The easy answer is to say, "I think...." or "I feel...." and express your opinion. It is also easy to take someone elseís position. But, a Christian needs to live theologically and seek understanding, insight, and Godís will. Letís apply the method.

1) What does the Bible say? The Bible says nothing explicitly about abortion. The Bible certainly affirms that innocent people are not to be killed, but the Bible says nothing about if or when a fetus is a person. The only biblical passage that comes close is Exodus 21:22-25 which is about the rights of a pregnant woman who has been beaten and miscarries. The rights of the fetus are not mentioned.

2) What does tradition teach us? You might want to read the position of the General Conference of the United Methodist Church as recorded in the Social Principles found in the Book of Discipline, 1992, p. 92. There is a copy of the Discipline in our church library. In the early centuries, Christians debated about when the soul appears in the fetus. St. Augustine argued that once the soul was in the fetus, the killing of the fetus would be murder, but it is not murder before the soul is present. Some contemporary philosophers argue that the fetus is not a person until the mind has come into existence. The Roman Catholic position is that a fetus must be considered a person from conception. Others argue that the fetus only gradually becomes a human person.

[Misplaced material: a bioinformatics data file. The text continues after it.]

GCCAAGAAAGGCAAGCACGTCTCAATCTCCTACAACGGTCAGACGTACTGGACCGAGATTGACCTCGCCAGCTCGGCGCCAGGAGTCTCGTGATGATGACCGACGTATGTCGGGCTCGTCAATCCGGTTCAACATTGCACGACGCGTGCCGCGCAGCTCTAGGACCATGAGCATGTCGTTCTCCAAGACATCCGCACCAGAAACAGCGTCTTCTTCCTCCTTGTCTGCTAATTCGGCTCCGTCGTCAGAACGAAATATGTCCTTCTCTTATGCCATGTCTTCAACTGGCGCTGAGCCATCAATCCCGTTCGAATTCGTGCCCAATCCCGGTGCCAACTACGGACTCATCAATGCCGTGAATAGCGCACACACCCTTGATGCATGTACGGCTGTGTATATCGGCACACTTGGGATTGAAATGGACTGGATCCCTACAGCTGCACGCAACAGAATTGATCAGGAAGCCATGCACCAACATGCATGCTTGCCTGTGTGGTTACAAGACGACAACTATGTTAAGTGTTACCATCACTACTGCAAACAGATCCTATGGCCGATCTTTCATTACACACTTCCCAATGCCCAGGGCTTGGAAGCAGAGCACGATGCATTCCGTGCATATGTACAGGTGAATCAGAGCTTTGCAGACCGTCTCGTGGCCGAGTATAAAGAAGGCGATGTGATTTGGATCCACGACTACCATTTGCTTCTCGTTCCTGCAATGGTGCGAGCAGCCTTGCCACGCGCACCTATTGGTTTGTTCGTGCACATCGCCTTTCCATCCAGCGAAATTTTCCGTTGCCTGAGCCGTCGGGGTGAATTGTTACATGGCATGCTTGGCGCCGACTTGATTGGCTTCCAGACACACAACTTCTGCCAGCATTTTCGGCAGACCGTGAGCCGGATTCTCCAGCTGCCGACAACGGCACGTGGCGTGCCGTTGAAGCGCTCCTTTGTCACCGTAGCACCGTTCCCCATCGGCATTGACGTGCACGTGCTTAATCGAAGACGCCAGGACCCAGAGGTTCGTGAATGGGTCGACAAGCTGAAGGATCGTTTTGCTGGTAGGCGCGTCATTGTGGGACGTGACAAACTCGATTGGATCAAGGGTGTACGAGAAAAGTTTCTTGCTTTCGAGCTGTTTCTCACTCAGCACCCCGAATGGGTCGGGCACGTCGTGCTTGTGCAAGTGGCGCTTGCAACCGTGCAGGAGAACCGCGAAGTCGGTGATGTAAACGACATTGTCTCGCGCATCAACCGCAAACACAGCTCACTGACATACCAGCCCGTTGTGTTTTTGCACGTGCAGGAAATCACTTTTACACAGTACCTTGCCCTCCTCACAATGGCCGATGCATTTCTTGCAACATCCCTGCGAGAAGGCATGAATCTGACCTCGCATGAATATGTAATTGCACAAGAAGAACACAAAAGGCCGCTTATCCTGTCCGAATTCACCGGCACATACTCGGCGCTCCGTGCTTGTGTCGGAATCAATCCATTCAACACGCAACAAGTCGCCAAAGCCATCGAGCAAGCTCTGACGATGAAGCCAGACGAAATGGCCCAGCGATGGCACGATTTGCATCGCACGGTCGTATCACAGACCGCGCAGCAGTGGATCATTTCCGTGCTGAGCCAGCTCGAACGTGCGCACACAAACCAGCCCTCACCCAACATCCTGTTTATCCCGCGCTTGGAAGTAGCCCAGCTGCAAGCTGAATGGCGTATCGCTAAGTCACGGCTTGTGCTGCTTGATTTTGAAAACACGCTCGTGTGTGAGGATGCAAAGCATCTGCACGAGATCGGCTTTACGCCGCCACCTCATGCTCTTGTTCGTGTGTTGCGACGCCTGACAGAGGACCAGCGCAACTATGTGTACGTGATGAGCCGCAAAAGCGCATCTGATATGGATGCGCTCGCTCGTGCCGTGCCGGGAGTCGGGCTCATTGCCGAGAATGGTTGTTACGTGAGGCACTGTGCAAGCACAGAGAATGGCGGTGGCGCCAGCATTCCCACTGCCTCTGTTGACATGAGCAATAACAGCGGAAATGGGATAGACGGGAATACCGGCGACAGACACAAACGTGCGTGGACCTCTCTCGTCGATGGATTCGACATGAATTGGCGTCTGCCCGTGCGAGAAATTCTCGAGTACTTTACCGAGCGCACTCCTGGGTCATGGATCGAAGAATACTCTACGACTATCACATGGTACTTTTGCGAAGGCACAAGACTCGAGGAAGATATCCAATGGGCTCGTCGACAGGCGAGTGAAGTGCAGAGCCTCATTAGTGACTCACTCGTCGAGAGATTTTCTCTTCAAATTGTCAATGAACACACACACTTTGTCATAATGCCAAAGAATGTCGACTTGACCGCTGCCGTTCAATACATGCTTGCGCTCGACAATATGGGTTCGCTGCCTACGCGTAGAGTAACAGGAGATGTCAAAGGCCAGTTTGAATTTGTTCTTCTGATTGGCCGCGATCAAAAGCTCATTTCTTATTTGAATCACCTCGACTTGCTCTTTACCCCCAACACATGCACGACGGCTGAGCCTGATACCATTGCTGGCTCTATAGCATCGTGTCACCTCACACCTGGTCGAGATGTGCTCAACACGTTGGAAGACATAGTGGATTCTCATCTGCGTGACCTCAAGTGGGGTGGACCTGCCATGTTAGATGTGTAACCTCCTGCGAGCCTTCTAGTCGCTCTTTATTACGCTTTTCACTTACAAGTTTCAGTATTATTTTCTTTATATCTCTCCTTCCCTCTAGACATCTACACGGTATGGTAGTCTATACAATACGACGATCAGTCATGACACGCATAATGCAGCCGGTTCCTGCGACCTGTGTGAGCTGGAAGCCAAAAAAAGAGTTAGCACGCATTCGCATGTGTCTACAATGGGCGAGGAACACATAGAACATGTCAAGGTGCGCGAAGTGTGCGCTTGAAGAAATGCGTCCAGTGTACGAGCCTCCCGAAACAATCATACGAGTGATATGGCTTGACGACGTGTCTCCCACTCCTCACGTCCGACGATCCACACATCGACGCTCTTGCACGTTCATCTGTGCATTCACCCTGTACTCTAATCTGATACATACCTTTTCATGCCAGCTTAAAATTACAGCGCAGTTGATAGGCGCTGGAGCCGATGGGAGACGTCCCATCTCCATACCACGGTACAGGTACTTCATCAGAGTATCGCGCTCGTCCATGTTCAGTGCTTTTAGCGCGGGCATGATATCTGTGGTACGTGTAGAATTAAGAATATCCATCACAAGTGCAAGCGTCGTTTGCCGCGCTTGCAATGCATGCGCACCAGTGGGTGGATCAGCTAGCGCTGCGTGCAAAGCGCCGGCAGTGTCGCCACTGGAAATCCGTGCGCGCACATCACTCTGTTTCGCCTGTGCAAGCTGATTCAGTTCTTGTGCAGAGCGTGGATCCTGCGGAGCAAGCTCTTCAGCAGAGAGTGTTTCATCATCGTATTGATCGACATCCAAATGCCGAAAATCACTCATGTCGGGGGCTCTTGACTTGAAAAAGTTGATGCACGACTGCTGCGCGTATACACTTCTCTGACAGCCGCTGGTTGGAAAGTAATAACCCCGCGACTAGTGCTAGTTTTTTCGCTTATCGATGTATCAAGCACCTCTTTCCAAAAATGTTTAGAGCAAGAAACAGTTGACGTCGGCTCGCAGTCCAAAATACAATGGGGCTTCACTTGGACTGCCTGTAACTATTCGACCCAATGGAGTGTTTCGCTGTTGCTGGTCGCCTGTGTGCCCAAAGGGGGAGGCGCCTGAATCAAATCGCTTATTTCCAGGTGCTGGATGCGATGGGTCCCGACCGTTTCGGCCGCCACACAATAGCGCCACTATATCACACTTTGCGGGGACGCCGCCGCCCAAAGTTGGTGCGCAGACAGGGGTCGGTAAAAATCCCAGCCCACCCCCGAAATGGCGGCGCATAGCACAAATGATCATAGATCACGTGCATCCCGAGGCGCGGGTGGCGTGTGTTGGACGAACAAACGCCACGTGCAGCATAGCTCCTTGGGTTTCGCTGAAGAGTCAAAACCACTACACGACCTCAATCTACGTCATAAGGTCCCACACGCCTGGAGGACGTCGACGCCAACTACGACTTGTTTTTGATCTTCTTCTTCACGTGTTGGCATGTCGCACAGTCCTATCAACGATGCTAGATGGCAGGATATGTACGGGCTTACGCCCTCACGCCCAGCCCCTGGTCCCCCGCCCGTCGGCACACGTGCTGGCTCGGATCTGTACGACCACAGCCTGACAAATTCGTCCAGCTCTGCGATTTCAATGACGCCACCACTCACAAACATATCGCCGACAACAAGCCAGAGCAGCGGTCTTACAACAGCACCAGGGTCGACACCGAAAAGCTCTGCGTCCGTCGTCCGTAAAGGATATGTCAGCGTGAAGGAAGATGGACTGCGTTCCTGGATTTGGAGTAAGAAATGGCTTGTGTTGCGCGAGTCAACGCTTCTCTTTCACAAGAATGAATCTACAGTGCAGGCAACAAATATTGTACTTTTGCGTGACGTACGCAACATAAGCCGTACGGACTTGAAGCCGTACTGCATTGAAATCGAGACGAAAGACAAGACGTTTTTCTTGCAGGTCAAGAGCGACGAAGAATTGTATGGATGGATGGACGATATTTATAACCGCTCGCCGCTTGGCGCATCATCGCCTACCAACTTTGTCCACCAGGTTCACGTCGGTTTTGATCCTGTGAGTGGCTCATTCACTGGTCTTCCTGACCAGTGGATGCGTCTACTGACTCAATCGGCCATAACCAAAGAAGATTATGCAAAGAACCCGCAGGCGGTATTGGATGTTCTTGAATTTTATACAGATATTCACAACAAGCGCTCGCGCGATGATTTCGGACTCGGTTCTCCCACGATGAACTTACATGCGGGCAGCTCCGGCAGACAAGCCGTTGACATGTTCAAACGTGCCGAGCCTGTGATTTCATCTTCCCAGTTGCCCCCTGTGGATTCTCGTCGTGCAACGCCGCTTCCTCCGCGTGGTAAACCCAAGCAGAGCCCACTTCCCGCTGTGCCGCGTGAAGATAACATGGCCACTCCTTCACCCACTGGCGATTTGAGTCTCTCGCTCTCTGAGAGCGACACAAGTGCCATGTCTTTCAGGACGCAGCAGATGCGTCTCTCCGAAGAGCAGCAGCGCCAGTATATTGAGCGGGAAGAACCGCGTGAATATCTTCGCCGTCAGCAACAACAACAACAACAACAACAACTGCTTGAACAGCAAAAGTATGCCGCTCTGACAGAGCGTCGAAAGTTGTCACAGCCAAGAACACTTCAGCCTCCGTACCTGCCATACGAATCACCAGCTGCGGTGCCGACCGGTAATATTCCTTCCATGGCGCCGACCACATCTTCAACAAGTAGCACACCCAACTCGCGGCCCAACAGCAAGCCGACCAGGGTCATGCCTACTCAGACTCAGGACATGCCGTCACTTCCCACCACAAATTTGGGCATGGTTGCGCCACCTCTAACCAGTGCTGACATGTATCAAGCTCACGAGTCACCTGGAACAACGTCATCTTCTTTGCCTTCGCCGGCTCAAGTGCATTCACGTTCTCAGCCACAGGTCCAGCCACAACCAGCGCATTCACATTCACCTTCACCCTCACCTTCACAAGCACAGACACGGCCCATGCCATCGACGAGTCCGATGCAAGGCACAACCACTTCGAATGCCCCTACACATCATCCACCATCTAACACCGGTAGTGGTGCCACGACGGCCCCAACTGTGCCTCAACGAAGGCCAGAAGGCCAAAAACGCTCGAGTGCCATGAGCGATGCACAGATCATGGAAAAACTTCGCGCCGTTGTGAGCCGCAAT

3) Take experience into consideration. Have you had any personal experience with abortion, or know people who have?

4) Use your reason--your mind--and do theological thinking. Developing a theology, a belief system, about abortion involves the answering of questions like, what is a human? What is life? When does a fetus become a person? What makes a human being one of those especially precious creatures for whom God cares so much? Is it membership in the biological species? Is it the potential to become a person? If it is wrong to kill a fertilized ovum, is it right to force a woman to bring an unwanted fetus to term? If a woman has a right to decide what happens within her own body, how does such a right relate to the right of the fetus to live?

Abortion is not an easy matter, and easy answers are a disservice. To live theologically requires work, study, reflection, and prayer. Your church provides classes to help you formulate your own theology. Listen again to the challenge. Proverbs 2:3-4, Beg for knowledge; plead for insight. Look for it as hard as you would for silver or some hidden treasure.

ã 1994 Douglas I. Norris